National CMV Awareness Month

Congenital Cytomegalovirus (CMV) is the most common viral infection that infants are born with in the U.S., occurring in 30,000+ babies a year. CMV is the leading cause of non-genetic hearing loss and cerebral palsy in children. Each year over 8,000 children are permanently disabled because of a congenital CMV infection.


CMV is found in bodily fluids: urine, saliva, blood, mucus, and tears. The virus is most commonly transmitted from small children to their expectant mothers through the sharing of utensils, kisses on the mouth, and changing diapers.


Every pregnant woman is at risk of acquiring this devastating virus; yet, only 9% of women know about it prior to being affected.


June is National CMV Awareness Month, and I, along with the National CMV Foundation, urge everyone to join our community as we promote greater awareness. CMV is common, serious, and preventable.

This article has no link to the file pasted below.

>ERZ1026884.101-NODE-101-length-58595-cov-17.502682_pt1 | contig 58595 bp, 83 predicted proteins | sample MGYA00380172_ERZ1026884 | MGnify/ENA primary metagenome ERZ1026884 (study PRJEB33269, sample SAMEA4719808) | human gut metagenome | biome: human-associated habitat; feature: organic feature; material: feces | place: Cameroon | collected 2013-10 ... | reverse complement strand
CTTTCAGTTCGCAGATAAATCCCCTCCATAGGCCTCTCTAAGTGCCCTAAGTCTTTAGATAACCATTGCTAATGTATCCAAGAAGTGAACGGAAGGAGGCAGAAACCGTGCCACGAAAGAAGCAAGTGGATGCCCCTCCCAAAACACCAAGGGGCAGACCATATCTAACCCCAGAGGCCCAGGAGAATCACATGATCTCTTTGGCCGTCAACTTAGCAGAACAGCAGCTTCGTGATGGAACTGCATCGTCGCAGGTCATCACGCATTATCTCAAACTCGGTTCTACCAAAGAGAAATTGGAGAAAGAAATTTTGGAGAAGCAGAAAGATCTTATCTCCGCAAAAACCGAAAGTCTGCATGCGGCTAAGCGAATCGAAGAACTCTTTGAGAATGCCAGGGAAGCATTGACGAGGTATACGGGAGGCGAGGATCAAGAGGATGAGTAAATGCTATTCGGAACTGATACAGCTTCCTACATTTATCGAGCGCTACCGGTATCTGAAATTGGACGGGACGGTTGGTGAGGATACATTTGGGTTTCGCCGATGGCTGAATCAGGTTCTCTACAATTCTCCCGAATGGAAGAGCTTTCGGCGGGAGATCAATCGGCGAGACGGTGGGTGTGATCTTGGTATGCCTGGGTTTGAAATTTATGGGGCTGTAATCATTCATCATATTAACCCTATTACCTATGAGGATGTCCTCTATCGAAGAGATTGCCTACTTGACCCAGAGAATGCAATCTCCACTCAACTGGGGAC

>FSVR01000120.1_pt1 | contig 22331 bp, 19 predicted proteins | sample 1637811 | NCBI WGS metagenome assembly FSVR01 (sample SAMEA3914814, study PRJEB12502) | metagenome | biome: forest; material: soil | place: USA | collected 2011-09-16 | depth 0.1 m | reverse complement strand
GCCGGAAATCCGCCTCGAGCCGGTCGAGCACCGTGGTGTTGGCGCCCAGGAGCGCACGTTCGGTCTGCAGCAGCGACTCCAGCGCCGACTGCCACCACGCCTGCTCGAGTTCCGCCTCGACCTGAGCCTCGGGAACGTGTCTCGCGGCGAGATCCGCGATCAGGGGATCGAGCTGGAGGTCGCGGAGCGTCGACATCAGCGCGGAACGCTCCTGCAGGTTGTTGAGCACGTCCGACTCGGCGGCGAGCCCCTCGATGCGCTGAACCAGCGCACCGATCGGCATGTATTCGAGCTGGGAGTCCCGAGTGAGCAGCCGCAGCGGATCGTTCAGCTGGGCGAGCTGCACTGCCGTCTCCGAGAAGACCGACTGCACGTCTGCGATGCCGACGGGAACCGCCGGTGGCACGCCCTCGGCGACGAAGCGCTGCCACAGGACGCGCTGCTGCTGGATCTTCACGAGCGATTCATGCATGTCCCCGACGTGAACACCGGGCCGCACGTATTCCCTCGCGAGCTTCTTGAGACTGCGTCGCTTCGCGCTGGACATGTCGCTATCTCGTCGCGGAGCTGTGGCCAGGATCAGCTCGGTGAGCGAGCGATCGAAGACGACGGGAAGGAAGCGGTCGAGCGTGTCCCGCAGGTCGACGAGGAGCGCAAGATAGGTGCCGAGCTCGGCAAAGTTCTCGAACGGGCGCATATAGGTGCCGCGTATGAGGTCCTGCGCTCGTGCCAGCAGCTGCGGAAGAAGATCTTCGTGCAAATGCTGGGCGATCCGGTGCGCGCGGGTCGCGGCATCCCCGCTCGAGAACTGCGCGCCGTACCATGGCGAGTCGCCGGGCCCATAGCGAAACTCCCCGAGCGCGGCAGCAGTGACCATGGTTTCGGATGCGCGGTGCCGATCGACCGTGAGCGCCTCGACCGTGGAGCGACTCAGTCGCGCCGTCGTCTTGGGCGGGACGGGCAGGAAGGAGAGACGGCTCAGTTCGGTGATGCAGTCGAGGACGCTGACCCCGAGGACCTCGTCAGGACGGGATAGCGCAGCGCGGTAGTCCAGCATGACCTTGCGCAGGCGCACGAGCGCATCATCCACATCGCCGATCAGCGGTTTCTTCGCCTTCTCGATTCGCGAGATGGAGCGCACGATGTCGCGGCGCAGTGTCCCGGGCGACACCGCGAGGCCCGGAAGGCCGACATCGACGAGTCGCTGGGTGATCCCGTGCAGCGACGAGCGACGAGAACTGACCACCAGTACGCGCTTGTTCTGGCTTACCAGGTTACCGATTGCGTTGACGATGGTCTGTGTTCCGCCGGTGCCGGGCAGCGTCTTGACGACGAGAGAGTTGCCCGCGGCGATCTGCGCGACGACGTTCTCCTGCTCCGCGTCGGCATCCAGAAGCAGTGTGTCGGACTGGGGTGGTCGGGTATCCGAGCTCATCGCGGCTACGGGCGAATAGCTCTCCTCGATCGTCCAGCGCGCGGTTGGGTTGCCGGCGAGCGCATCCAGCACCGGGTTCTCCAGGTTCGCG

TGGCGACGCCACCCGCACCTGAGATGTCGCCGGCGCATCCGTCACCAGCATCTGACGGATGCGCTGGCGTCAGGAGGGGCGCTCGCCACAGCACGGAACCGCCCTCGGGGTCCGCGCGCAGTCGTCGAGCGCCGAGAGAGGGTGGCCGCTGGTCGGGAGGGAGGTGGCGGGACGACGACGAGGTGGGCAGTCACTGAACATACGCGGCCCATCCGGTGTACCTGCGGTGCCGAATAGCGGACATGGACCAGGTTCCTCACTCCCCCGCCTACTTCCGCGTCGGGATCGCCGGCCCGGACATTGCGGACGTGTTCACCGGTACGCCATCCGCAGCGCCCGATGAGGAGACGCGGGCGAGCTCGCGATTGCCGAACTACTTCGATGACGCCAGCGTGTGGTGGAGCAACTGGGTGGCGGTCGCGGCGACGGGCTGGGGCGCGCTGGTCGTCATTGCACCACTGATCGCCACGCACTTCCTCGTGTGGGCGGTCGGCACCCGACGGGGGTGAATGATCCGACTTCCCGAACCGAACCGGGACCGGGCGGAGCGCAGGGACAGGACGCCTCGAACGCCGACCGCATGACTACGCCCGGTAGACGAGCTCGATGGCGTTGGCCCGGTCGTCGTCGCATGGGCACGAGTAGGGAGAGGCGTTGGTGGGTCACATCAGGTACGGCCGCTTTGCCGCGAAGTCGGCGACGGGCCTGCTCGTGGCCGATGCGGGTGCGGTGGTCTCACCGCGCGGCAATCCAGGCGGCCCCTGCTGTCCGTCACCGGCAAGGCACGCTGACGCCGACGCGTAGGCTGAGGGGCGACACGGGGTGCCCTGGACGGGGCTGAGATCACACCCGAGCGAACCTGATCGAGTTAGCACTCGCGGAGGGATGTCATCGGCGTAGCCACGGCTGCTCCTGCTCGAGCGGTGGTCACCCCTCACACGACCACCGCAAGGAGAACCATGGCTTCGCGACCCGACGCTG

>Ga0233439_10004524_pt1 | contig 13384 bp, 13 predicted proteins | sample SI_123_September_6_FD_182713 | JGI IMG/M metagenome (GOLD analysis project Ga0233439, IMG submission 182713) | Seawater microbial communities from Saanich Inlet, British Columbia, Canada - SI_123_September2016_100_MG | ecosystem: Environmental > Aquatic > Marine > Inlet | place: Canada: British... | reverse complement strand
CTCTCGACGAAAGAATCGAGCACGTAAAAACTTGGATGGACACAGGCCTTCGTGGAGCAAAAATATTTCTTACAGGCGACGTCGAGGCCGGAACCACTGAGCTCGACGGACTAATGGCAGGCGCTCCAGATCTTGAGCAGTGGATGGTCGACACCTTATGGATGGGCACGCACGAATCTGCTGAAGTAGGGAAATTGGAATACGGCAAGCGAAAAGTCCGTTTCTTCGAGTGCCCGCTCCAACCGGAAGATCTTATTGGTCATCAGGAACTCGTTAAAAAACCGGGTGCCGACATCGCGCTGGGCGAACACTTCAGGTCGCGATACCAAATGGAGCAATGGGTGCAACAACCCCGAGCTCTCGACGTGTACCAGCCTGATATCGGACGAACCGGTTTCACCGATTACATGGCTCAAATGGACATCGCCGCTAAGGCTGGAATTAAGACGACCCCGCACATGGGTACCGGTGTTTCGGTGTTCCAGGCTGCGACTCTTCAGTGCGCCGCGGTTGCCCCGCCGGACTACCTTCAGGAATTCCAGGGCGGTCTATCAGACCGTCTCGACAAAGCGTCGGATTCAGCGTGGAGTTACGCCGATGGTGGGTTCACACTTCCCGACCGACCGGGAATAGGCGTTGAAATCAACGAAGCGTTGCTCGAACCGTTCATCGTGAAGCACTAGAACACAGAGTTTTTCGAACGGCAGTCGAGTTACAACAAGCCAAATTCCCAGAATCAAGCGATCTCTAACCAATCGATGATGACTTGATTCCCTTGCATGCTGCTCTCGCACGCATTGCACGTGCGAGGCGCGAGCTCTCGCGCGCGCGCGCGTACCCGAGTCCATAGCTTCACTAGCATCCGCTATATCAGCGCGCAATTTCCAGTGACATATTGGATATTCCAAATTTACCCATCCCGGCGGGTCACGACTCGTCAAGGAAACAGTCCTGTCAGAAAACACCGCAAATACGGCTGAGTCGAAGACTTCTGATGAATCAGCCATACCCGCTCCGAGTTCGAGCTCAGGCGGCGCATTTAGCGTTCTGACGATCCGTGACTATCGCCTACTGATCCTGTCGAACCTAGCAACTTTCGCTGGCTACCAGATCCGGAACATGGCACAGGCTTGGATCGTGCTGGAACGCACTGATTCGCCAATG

To get involved, individuals can donate to help the education of women of childbearing age to the National CMV Foundation. Women can ask their doctors for more information about CMV. They can also share their story or read other’s stories on social media by simply searching for CMV.

Hank, is 3 years old and is one of the severely affected children. Hank has hearing loss, vision impairment, spastic cerebral palsy, and a rare brain malformation to name a few, all as a result of this virus.

Together, through education and awareness, we can help eliminate CMV for the next generation of children.

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